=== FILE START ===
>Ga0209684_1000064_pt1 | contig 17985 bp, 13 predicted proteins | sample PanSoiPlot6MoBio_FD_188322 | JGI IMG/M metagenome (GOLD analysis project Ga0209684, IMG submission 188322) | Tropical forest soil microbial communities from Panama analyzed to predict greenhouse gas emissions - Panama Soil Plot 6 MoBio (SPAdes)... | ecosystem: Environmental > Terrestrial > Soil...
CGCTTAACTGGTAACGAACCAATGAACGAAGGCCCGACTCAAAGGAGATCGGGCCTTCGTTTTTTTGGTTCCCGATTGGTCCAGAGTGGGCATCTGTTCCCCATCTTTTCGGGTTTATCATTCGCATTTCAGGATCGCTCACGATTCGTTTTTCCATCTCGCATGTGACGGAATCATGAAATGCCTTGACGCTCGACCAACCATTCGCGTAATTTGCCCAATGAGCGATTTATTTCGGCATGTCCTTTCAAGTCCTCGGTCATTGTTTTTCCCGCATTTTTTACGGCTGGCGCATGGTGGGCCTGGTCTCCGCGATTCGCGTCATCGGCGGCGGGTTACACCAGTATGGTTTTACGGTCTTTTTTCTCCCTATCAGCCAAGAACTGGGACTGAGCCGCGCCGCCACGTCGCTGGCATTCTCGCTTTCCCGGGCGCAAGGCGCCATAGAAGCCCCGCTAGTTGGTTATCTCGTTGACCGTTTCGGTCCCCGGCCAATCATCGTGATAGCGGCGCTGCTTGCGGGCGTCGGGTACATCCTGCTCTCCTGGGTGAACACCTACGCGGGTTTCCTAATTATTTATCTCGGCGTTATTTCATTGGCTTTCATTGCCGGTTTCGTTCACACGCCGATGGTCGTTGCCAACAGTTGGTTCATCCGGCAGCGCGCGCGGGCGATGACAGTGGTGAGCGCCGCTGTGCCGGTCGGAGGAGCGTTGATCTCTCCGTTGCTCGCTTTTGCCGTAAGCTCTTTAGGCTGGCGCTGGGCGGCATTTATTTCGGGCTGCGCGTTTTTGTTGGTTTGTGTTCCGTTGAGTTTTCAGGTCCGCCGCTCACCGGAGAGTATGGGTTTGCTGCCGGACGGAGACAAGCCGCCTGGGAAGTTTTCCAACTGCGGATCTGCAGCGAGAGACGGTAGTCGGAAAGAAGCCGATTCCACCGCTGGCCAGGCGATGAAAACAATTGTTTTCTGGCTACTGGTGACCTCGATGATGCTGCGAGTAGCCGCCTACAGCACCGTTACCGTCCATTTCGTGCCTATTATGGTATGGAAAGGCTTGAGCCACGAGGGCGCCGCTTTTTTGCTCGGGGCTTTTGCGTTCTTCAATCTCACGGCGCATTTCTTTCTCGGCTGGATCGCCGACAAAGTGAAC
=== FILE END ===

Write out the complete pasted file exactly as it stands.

>Ga0209684_1000064_pt1 | contig 17985 bp, 13 predicted proteins | sample PanSoiPlot6MoBio_FD_188322 | JGI IMG/M metagenome (GOLD analysis project Ga0209684, IMG submission 188322) | Tropical forest soil microbial communities from Panama analyzed to predict greenhouse gas emissions - Panama Soil Plot 6 MoBio (SPAdes)... | ecosystem: Environmental > Terrestrial > Soil...
CGCTTAACTGGTAACGAACCAATGAACGAAGGCCCGACTCAAAGGAGATCGGGCCTTCGTTTTTTTGGTTCCCGATTGGTCCAGAGTGGGCATCTGTTCCCCATCTTTTCGGGTTTATCATTCGCATTTCAGGATCGCTCACGATTCGTTTTTCCATCTCGCATGTGACGGAATCATGAAATGCCTTGACGCTCGACCAACCATTCGCGTAATTTGCCCAATGAGCGATTTATTTCGGCATGTCCTTTCAAGTCCTCGGTCATTGTTTTTCCCGCATTTTTTACGGCTGGCGCATGGTGGGCCTGGTCTCCGCGATTCGCGTCATCGGCGGCGGGTTACACCAGTATGGTTTTACGGTCTTTTTTCTCCCTATCAGCCAAGAACTGGGACTGAGCCGCGCCGCCACGTCGCTGGCATTCTCGCTTTCCCGGGCGCAAGGCGCCATAGAAGCCCCGCTAGTTGGTTATCTCGTTGACCGTTTCGGTCCCCGGCCAATCATCGTGATAGCGGCGCTGCTTGCGGGCGTCGGGTACATCCTGCTCTCCTGGGTGAACACCTACGCGGGTTTCCTAATTATTTATCTCGGCGTTATTTCATTGGCTTTCATTGCCGGTTTCGTTCACACGCCGATGGTCGTTGCCAACAGTTGGTTCATCCGGCAGCGCGCGCGGGCGATGACAGTGGTGAGCGCCGCTGTGCCGGTCGGAGGAGCGTTGATCTCTCCGTTGCTCGCTTTTGCCGTAAGCTCTTTAGGCTGGCGCTGGGCGGCATTTATTTCGGGCTGCGCGTTTTTGTTGGTTTGTGTTCCGTTGAGTTTTCAGGTCCGCCGCTCACCGGAGAGTATGGGTTTGCTGCCGGACGGAGACAAGCCGCCTGGGAAGTTTTCCAACTGCGGATCTGCAGCGAGAGACGGTAGTCGGAAAGAAGCCGATTCCACCGCTGGCCAGGCGATGAAAACAATTGTTTTCTGGCTACTGGTGACCTCGATGATGCTGCGAGTAGCCGCCTACAGCACCGTTACCGTCCATTTCGTGCCTATTATGGTATGGAAAGGCTTGAGCCACGAGGGCGCCGCTTTTTTGCTCGGGGCTTTTGCGTTCTTCAATCTCACGGCGCATTTCTTTCTCGGCTGGATCGCCGACAAAGTGAAC